Pre-dawn, the day of the race, we were taken by bus from the finish line to the starting line. As we got out of the buses and felt the 5-7 mile wind blowing in our faces, my thoughts turned dark. Thirteen and a half miles on the Bay Bridge Tunnel against a head wind. The only respite was going through the two tunnels.
Wow. It seemed more than I would be able to stand. I decided, then, that I would do the best I could. If I failed, I would fail. The wind was not what I wanted, but it was what it was. I had prepared myself as well as I could. Onward. As it turned out, the head wind undoubtedly cut into my time, but it didn't beat me.
As the race started, many runners took off. I held back and maintained my pace. The timer was at the end of the race, not in the beginning. As it turned out, during the last 10 miles, I passed dozens of runners. One "old-timer" who I was running next to in the beginning had said, "Think how satisfying it will be when you pass runners at the end." He was right.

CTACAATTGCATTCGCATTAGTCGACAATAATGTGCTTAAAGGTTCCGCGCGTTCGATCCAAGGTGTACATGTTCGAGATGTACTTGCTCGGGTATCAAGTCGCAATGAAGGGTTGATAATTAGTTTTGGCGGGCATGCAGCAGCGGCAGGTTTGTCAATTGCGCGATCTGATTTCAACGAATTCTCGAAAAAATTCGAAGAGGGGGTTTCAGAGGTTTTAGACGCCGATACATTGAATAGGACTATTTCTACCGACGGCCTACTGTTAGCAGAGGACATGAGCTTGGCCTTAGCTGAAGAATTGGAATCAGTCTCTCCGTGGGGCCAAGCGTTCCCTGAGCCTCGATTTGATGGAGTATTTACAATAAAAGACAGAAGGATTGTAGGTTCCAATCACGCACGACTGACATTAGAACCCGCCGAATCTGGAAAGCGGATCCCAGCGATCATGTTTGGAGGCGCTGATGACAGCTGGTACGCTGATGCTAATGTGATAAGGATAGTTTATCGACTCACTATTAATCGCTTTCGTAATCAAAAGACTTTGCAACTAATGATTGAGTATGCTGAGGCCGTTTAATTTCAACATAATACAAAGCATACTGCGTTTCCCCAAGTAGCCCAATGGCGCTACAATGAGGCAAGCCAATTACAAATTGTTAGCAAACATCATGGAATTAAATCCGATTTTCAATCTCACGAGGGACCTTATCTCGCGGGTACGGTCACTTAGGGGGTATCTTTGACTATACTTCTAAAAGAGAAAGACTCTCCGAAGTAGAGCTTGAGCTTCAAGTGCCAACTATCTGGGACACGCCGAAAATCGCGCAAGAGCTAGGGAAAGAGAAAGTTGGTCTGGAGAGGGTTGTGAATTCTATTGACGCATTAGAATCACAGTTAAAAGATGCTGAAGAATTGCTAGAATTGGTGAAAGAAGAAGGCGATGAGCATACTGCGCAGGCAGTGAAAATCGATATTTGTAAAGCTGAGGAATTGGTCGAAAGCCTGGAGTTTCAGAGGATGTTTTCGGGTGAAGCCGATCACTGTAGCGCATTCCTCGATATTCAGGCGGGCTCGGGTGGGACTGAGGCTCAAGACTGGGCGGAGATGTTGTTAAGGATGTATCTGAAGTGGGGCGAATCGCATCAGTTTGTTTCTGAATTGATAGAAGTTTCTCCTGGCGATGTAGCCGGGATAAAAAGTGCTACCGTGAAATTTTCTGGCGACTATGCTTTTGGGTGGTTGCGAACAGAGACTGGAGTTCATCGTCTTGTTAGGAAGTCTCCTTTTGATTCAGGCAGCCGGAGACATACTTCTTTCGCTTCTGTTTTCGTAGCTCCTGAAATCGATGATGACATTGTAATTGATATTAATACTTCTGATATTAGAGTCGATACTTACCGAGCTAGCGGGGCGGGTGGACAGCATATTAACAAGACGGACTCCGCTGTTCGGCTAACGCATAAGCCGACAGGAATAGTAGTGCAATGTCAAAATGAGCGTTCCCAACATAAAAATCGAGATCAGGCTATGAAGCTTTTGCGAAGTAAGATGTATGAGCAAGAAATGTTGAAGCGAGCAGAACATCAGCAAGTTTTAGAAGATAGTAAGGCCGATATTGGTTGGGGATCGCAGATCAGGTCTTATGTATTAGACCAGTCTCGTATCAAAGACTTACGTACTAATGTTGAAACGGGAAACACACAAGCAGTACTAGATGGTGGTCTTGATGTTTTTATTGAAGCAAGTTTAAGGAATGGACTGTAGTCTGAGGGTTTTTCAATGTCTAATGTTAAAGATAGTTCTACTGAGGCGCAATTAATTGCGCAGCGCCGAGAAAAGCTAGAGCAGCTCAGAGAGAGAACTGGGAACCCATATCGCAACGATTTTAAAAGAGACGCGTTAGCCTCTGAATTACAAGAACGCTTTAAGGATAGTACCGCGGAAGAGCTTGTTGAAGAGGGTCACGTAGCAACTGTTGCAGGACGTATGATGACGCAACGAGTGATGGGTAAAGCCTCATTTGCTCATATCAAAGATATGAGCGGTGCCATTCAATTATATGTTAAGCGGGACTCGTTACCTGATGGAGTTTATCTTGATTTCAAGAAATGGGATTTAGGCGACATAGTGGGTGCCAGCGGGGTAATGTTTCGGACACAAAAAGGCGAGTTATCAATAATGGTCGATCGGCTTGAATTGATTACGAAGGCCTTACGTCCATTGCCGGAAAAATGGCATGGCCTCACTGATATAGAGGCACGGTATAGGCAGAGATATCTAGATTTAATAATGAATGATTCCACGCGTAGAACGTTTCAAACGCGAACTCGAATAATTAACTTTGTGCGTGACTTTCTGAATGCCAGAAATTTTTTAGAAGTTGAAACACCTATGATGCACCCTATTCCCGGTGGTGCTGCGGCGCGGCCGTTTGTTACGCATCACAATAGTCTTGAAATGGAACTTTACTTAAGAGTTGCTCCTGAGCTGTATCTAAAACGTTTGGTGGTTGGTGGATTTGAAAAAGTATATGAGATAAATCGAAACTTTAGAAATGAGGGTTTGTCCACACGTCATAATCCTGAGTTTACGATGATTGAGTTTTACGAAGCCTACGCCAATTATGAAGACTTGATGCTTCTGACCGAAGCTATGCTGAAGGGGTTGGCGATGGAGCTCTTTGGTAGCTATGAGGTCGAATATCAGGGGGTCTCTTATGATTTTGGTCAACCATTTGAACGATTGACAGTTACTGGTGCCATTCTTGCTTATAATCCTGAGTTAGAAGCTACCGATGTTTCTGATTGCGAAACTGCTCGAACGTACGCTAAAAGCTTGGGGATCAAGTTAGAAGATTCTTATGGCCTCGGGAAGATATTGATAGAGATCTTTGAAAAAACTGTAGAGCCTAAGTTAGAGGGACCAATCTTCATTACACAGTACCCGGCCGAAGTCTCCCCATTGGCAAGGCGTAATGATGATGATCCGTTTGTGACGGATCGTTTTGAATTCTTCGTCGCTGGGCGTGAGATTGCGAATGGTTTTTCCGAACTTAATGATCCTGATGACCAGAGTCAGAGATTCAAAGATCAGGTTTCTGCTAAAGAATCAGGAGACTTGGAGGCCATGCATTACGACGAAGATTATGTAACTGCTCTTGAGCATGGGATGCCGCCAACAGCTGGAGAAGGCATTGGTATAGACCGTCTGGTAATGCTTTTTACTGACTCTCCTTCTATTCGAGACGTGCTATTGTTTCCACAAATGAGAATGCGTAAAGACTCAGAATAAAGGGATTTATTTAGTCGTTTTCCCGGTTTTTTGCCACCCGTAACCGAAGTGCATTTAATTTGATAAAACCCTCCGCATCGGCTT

As well, I learned the value of setting and keeping long-range goals. More than ten years prior, I had written in my Daytimer that I wanted to run a marathon. Four years prior, I got a knee injury that lasted for three and a half years. Had I not kept sight of the goal through those years, it would have faded in oblivion. The worst thing about letting our goals fade is that we "teach" ourselves, over time, not to dream, as dreams never come to fruition. This is a tragedy that we must guard against.
During the race, I kept a clear picture of myself running through the finish line. I was particularly clear in my picture that as I finished, I would be running in good form, not struggling, but running easily and smoothly. This helped and I was able to sprint (or as close an approximation as I could muster) through the Finish.
Finally, during the race, pains appeared and threatened to cause me to quit. I would look at the pain and ask, "On a scale of one to ten, where eight and above is debilitating, what level is this pain?" A three was nothing to worry about. Toward the end when the intensity grew to a seven, I was glad it never got to an eight. Maybe I changed the grading scale a little to suit my purposes. Who knows, eh?
Running the marathon made one thing clear: nothing worth doing comes easily. But making a plan and executing it sure feels good deep down inside.